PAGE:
Hide this

Results from Google Books

Click on a thumbnail to go to Google Books.

Purple Hibiscus by Chimamanda Ngozi Adichie

Purple Hibiscus (original 2003; edition 2008)

by Chimamanda Ngozi Adichie

MembersReviewsPopularityAverage ratingConversations / Mentions
2,4041162,586 (4.01)1 / 468
Title:Purple Hibiscus
Authors:Chimamanda Ngozi Adichie
Info:HARPER PERENNIAL (2008), Paperback, 307 pages
Collections:Already Read, Your library
Tags:Acquired in 2009/earlier, @2011

Work details

Purple Hibiscus by Chimamanda Ngozi Adichie (2003)


Sign up for LibraryThing to find out whether you'll like this book.

English (108)  Finnish (3)  Norwegian (1)  French (1)  German (1)  Dutch (1)  Danish (1)  All languages (116)
Showing 1-5 of 108 (next | show all)
I finished listening to this book this afternoon. I want to sit with it in my head for a while. It is a powerful book full of universal themes that disregard borders. Told with the voice of a 15 year old girl living in a house of wealth and tones of white - the book is about calculated brutality and uncontrolled rage from a beloved parent. It is the conflict of pride and fear.

I am a fan of Adichie's work. This is the least African of her novels because it is about a family that could live any where, the setting of Nigeria truly matters in only the last chapters of the book. Then again, it is also the most African of her books. The failures, whether the head of state or head of the family, bring growth and maturity. The family can serve as an analogy for the community and the youth of African democracy/self-rule.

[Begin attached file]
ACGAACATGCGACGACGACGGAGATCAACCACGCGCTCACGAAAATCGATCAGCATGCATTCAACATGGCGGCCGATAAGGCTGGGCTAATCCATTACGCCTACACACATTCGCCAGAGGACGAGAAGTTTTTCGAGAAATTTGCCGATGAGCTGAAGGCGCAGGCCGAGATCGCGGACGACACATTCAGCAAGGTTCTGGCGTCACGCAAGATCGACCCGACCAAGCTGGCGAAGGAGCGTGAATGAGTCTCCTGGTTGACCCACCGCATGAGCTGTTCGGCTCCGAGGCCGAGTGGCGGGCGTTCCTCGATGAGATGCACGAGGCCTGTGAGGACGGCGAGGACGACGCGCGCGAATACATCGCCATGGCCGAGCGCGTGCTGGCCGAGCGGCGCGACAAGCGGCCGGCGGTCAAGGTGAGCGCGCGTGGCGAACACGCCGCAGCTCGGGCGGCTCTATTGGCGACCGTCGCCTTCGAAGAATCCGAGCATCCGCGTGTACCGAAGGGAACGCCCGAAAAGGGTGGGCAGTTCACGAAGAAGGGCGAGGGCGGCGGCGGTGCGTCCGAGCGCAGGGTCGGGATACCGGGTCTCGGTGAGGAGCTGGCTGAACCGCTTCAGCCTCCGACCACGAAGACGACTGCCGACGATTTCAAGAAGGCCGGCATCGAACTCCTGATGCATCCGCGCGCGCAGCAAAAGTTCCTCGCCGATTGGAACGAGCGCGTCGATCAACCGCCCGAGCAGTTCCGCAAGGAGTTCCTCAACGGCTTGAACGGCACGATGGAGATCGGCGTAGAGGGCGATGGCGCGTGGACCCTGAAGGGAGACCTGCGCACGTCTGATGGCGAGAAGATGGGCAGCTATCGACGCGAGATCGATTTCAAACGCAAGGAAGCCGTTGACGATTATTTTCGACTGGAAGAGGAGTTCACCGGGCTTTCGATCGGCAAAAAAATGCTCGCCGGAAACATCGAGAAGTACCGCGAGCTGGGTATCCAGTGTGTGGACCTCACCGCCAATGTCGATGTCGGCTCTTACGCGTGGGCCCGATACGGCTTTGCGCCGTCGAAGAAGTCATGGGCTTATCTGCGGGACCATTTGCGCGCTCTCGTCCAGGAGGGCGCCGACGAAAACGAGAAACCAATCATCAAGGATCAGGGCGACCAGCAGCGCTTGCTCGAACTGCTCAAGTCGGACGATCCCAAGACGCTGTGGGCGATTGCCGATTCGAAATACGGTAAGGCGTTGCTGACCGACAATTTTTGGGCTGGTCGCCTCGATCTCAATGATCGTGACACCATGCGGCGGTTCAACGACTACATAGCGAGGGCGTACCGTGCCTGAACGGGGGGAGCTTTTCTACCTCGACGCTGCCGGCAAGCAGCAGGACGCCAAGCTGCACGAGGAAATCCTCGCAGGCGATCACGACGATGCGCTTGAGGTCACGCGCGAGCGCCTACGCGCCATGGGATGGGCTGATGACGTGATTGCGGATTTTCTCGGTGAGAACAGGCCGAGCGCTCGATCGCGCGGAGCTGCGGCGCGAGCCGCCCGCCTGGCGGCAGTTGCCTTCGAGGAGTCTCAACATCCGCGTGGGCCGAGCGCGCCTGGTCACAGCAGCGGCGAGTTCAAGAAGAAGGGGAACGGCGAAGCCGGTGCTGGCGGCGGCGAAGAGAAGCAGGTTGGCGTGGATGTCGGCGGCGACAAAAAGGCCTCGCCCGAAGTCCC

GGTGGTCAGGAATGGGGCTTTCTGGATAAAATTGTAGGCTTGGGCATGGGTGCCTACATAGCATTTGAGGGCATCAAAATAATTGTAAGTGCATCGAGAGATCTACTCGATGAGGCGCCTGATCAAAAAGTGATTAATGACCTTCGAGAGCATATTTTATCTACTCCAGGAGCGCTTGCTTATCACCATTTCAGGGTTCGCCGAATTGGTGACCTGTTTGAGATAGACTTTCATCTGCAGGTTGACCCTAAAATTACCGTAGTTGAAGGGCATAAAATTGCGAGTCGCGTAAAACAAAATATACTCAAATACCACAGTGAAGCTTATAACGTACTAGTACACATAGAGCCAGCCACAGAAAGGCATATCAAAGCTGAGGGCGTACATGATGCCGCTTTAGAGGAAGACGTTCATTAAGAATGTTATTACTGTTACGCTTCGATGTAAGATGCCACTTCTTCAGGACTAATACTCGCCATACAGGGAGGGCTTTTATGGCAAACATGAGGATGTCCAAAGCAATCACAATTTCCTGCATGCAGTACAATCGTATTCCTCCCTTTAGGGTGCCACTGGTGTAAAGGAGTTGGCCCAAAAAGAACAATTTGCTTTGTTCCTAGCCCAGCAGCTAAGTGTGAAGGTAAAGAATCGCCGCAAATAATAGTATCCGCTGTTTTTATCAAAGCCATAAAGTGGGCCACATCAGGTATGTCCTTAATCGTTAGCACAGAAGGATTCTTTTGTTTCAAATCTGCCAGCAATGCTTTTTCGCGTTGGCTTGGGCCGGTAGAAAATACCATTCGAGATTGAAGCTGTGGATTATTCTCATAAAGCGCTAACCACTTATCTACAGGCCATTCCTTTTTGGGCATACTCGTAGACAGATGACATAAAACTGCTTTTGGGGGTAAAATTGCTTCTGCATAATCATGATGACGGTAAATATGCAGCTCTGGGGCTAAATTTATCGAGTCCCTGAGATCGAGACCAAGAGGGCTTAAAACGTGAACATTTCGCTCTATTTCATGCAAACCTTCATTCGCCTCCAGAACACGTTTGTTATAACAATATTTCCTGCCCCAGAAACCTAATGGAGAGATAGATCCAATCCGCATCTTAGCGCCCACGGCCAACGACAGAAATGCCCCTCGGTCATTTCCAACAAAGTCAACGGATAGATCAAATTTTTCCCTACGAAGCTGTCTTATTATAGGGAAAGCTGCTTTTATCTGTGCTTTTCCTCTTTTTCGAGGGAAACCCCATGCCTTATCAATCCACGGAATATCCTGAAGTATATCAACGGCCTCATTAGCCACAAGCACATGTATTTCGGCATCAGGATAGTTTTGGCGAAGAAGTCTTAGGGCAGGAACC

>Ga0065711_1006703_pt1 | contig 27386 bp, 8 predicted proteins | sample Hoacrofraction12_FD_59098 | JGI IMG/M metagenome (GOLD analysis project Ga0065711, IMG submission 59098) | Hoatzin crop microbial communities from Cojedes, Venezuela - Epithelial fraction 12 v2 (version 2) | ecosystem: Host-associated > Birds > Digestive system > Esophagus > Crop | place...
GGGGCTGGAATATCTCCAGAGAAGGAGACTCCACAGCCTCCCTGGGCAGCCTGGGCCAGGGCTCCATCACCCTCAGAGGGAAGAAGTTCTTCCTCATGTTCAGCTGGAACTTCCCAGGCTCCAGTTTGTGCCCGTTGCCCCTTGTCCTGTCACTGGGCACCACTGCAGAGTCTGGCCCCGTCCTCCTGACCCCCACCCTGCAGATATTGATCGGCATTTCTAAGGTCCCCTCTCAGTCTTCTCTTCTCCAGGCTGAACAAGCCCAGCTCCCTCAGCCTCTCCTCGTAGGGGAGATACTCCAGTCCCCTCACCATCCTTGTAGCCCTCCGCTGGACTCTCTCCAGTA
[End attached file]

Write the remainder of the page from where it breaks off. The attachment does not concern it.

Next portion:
The narration is fabulous by Lisette Lecat. Her reading is slow and full of emotion. She captures the shy hesitancy of our story teller.

I highly recommend this book. ( )
  FoxTribeMama | Oct 17, 2016 |
Fabulous ( )
  ibkennedy | Jul 23, 2016 |
Chimamanda Ngozi Adichie is like Mary Poppins: practically perfect in every way. I have yet to read anything of hers that doesn't strike me right to the heart. I don't really have much else to say. In my eyes, she can do no wrong. ( )
  BuffyBarber | Jun 5, 2016 |
Tough book to read - domestic violence, religious fanaticism, tribal customs, military coups, and class disparities. Fifteen-year-old Kambili’s father is a religious zealot who beats his wife and children mercilessly for being sinful or disobedient and causes his wife to suffer countless miscarriages. Meanwhile, he pays for poor children's education, helps his workers survive rough times, and speaks out against the dictatorship. The abuse and domestic violence in the name of religion is extremely disturbing but we never learn why he’s such a fanatic. The story is compelling but Adiche’s writing feels a bit sophomoric, maybe because this was her first book. It reads like a YA novel and is in fact used widely with accompanying study guides in schools. It also felt very slow in parts, with the abusive household scenes dragging on, but almost lacking in emotion. Adiche could have given us more insight into how each person felt and what they wanted in life. But then, the abrupt ending happens with an unexpected outburst of rage and revenge that feels contrived given the character development throughout the story. A small pet peeve: the use of Igbo words and phrases throughout the book was distracting and didn’t really serve a purpose. ( )
  sushitori | Jun 4, 2016 |
Η Αφρική από μια διαφορετική ματιά από αυτή που έχ​ουμε συνηθίσει να βλέπουμε ή να αδιαφορούμε επιδει​κτικά. Ένα πανέμορφο μυθιστόρημα!​ ( )
  GeorgiaKo | May 27, 2016 |
Showing 1-5 of 108 (next | show all)
no reviews | add a review

» Add other authors (10 possible)

Author nameRoleType of authorWork?Status